6. Life is a Temporary Assignment

This might actually be the worst chapter so far. Warren has begun to hammer home the points of the last two chapters: Life is a brief test to determine where you’ll go when you die. He describes life on earth as a short visit to a foreign country where you don’t belong.

Warren uses this as the explanation of why we “experience difficulty, sorrow, and rejection in this world. . . . We’re not completely happy here because we’re not supposed to be!” He’s essentially telling Christians that they should accept and even be proud of being miserable in life, because it will all go away when they die. They don’t belong to this world, so they shouldn’t get attached to anything in it, be it happiness, family, success, or anything that brings them joy that isn’t God himself. Life is just treated as the staging area for a destination that doesn’t exist, and we’re encouraged to waste our time on this earth wishing for death.

7. The Reason for Everything

This chapter, if you can believe it, is more full of fluff than the other six. It is really just the introduction to the five purposes that will make up the rest of the book. Before listing the five purposes, however, Warren discusses bringing glory to God, because not bringing glory to God, or “loving anything else more than God,” is “the worst sin and the biggest mistake we can make.”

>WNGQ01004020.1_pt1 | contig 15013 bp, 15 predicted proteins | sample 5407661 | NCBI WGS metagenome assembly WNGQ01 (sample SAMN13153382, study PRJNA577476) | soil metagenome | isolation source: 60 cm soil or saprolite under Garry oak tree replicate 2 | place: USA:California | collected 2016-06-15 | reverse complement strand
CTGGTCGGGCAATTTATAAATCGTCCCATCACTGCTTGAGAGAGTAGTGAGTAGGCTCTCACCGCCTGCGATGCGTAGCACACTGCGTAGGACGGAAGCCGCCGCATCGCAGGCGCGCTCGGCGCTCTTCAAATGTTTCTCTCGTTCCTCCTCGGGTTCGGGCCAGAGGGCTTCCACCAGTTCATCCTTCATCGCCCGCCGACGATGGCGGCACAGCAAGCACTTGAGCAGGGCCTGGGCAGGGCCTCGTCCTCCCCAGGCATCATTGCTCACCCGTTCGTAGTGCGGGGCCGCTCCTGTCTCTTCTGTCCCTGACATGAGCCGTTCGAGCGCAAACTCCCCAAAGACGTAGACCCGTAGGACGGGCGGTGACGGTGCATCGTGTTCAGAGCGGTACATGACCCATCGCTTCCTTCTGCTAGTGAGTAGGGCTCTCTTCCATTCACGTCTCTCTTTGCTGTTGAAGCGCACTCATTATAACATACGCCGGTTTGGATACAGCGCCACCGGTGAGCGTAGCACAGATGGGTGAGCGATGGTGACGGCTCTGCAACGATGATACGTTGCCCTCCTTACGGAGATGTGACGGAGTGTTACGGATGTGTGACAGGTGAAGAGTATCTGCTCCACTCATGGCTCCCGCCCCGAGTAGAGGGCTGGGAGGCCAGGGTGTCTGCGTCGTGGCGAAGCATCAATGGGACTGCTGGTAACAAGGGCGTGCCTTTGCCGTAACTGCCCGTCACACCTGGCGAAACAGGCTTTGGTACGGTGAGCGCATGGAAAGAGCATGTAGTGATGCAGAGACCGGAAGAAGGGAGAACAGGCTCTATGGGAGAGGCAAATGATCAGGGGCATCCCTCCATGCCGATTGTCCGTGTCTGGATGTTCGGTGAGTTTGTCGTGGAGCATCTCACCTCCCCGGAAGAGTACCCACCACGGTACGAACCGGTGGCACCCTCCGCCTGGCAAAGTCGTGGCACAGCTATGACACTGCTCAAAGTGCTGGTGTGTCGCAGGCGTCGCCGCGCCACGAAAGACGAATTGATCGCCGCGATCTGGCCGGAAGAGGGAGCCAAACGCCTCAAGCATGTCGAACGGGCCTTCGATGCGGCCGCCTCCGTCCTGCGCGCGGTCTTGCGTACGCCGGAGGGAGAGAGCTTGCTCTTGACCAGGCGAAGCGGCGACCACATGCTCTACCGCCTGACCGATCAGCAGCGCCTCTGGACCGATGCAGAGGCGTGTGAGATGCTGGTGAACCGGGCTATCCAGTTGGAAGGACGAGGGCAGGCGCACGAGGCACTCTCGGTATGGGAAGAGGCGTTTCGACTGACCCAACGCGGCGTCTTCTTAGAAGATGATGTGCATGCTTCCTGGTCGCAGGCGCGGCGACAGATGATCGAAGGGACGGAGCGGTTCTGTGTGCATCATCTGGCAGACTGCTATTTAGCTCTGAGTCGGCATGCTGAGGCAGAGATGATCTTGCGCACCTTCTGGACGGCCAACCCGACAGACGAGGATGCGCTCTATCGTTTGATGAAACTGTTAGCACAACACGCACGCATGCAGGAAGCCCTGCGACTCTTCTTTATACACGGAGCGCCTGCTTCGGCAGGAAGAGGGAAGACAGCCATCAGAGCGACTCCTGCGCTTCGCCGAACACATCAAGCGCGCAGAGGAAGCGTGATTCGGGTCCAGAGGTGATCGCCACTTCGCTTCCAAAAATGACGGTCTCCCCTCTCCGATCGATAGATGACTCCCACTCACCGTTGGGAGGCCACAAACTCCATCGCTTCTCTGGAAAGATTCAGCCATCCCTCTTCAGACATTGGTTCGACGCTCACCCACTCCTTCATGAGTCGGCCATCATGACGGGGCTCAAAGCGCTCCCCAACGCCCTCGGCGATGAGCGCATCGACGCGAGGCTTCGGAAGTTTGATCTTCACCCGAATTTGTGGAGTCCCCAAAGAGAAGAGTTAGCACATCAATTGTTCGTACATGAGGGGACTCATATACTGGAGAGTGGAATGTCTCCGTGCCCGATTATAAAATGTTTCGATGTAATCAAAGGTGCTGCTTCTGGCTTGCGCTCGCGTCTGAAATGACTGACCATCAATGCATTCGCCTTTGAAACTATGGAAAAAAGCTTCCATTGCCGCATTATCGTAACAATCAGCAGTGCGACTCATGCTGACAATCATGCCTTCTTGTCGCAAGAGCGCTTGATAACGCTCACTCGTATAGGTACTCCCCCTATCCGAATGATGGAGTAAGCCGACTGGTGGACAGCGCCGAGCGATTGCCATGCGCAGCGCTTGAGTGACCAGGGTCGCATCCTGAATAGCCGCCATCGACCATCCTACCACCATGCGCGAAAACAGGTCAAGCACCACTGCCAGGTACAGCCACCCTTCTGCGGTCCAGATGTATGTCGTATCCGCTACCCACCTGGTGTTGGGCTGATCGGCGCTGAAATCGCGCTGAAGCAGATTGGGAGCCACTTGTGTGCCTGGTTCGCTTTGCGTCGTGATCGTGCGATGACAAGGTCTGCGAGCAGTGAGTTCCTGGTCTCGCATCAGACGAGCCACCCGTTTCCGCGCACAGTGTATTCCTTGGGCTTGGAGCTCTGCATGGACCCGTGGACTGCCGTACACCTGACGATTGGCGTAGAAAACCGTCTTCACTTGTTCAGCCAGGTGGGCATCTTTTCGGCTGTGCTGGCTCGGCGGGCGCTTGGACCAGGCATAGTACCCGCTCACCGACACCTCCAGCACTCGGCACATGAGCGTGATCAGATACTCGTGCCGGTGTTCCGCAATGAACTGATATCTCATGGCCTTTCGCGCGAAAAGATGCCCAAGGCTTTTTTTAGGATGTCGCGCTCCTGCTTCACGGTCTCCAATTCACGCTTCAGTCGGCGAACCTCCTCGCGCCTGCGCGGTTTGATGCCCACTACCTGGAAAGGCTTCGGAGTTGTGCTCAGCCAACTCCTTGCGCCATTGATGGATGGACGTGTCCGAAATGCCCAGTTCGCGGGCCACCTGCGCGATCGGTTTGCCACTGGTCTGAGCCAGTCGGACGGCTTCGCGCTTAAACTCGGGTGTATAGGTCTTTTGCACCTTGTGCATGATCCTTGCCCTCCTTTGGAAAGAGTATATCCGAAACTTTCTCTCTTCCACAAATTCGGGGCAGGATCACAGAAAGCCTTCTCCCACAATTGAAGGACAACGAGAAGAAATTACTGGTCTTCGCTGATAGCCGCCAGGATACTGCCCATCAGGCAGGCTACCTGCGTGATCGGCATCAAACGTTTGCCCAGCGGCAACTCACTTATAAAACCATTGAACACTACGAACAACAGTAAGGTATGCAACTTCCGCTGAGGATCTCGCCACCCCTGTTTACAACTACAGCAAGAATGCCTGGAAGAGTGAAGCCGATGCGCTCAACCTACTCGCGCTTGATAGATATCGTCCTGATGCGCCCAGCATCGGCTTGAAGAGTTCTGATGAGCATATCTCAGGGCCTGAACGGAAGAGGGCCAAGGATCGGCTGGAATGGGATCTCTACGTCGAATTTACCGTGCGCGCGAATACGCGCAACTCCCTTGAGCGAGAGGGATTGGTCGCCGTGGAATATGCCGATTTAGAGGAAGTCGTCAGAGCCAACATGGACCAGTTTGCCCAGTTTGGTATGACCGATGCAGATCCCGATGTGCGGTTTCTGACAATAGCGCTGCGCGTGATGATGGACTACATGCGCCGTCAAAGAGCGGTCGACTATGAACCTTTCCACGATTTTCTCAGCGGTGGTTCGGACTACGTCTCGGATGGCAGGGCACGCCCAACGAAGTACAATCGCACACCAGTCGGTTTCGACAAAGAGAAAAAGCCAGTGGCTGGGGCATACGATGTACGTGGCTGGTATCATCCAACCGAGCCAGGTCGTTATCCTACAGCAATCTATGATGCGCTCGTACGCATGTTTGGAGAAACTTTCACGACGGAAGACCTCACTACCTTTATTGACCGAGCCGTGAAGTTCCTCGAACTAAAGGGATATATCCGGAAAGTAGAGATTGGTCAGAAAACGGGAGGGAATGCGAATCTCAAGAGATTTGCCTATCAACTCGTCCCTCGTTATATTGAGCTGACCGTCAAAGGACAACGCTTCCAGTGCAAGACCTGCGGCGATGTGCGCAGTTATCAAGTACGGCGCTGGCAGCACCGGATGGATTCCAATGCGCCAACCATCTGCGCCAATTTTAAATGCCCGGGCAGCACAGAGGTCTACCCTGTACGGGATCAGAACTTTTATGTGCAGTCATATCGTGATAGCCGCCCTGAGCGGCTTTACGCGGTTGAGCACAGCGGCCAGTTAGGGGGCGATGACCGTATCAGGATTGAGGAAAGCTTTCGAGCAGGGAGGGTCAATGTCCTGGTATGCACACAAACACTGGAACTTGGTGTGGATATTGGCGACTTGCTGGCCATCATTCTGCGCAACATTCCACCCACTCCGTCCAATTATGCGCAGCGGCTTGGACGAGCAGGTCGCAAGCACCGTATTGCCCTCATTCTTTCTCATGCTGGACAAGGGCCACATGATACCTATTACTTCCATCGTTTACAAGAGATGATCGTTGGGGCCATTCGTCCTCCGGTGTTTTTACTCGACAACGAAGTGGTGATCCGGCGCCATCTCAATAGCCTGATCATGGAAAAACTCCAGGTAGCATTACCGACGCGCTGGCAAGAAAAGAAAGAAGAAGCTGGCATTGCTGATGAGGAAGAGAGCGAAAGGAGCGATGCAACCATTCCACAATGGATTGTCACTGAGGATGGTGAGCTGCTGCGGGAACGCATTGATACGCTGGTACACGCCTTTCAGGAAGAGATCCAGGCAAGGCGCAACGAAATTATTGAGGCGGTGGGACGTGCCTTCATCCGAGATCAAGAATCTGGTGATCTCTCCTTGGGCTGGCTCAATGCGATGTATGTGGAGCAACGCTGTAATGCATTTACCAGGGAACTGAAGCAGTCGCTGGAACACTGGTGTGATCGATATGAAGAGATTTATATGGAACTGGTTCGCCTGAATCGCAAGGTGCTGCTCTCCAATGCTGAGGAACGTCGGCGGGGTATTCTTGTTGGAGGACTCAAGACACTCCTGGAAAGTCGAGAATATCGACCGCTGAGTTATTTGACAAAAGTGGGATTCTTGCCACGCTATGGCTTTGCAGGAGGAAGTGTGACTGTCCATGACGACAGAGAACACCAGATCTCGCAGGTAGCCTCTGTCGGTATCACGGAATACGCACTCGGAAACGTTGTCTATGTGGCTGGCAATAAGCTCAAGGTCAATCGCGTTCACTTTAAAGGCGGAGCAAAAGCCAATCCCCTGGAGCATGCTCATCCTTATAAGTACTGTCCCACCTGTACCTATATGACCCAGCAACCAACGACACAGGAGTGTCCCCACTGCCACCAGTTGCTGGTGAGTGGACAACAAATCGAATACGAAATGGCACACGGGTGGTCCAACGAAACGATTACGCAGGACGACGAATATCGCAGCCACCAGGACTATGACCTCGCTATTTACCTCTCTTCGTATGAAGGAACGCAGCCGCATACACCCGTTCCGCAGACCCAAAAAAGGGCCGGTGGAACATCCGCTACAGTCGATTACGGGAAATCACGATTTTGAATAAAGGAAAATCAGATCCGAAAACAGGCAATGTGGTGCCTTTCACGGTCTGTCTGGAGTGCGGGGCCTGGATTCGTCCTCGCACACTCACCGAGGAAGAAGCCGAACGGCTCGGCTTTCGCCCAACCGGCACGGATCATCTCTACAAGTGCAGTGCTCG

Apparently, the five purposes in the rest of the book will define what bringing glory to God is. But Warren makes some analogies that I think undermine the point of the whole book. He says, “Birds bring glory to God by flying, chirping, nesting, and doing other bird-like activities that God intended. Even the lowly ant brings glory to God when it fulfills the purpose it was created for. God made ants to be ants, and he made you to be you.”

For the sake of my sanity, I’m just going to ignore the fact that birds and ants do what they do because they evolved to be that way. But if Warren wants to measure other non-human animals’ purpose by doing what they instinctively do, then he should measure humans’ purpose in the same way. This would mean our purpose is to do things like eating, sleeping, having sex, and having other meaningful relationships. Being religious is natural and instinctual, but not to the point where you deny your own identity and love nothing as much as God.